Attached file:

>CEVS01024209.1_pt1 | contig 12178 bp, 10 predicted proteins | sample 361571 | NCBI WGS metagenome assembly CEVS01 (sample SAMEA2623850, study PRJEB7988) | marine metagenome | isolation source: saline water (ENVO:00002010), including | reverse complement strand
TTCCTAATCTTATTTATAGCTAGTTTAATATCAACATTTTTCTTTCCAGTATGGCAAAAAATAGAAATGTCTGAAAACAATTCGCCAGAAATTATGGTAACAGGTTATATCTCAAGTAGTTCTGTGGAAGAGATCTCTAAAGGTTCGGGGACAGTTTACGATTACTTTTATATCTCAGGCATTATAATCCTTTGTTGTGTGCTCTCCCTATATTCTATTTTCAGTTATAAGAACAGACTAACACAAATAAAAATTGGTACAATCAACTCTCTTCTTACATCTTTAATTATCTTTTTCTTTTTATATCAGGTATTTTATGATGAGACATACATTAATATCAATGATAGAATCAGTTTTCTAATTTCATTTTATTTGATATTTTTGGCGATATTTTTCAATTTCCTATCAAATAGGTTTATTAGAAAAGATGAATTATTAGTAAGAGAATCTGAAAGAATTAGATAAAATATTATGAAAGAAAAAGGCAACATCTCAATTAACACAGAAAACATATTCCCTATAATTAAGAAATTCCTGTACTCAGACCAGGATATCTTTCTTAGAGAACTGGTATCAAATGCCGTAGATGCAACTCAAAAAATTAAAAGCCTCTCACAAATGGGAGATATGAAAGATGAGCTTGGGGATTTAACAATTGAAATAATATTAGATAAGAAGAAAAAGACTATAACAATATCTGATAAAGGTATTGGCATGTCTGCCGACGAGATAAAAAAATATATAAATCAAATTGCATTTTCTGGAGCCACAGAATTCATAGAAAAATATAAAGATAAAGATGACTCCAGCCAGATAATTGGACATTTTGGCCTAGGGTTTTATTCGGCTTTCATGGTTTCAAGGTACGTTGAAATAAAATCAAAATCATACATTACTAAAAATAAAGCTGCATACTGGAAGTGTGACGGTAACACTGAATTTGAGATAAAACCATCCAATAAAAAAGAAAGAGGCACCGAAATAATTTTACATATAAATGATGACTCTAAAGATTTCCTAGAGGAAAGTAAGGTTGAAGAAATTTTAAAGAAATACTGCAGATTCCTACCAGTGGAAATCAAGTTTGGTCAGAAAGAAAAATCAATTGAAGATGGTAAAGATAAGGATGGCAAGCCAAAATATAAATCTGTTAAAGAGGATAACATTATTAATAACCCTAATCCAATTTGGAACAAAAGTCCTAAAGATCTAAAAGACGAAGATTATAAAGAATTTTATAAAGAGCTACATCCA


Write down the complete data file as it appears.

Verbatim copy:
>CEVS01024209.1_pt1 | contig 12178 bp, 10 predicted proteins | sample 361571 | NCBI WGS metagenome assembly CEVS01 (sample SAMEA2623850, study PRJEB7988) | marine metagenome | isolation source: saline water (ENVO:00002010), including | reverse complement strand
TTCCTAATCTTATTTATAGCTAGTTTAATATCAACATTTTTCTTTCCAGTATGGCAAAAAATAGAAATGTCTGAAAACAATTCGCCAGAAATTATGGTAACAGGTTATATCTCAAGTAGTTCTGTGGAAGAGATCTCTAAAGGTTCGGGGACAGTTTACGATTACTTTTATATCTCAGGCATTATAATCCTTTGTTGTGTGCTCTCCCTATATTCTATTTTCAGTTATAAGAACAGACTAACACAAATAAAAATTGGTACAATCAACTCTCTTCTTACATCTTTAATTATCTTTTTCTTTTTATATCAGGTATTTTATGATGAGACATACATTAATATCAATGATAGAATCAGTTTTCTAATTTCATTTTATTTGATATTTTTGGCGATATTTTTCAATTTCCTATCAAATAGGTTTATTAGAAAAGATGAATTATTAGTAAGAGAATCTGAAAGAATTAGATAAAATATTATGAAAGAAAAAGGCAACATCTCAATTAACACAGAAAACATATTCCCTATAATTAAGAAATTCCTGTACTCAGACCAGGATATCTTTCTTAGAGAACTGGTATCAAATGCCGTAGATGCAACTCAAAAAATTAAAAGCCTCTCACAAATGGGAGATATGAAAGATGAGCTTGGGGATTTAACAATTGAAATAATATTAGATAAGAAGAAAAAGACTATAACAATATCTGATAAAGGTATTGGCATGTCTGCCGACGAGATAAAAAAATATATAAATCAAATTGCATTTTCTGGAGCCACAGAATTCATAGAAAAATATAAAGATAAAGATGACTCCAGCCAGATAATTGGACATTTTGGCCTAGGGTTTTATTCGGCTTTCATGGTTTCAAGGTACGTTGAAATAAAATCAAAATCATACATTACTAAAAATAAAGCTGCATACTGGAAGTGTGACGGTAACACTGAATTTGAGATAAAACCATCCAATAAAAAAGAAAGAGGCACCGAAATAATTTTACATATAAATGATGACTCTAAAGATTTCCTAGAGGAAAGTAAGGTTGAAGAAATTTTAAAGAAATACTGCAGATTCCTACCAGTGGAAATCAAGTTTGGTCAGAAAGAAAAATCAATTGAAGATGGTAAAGATAAGGATGGCAAGCCAAAATATAAATCTGTTAAAGAGGATAACATTATTAATAACCCTAATCCAATTTGGAACAAAAGTCCTAAAGATCTAAAAGACGAAGATTATAAAGAATTTTATAAAGAGCTACATCCA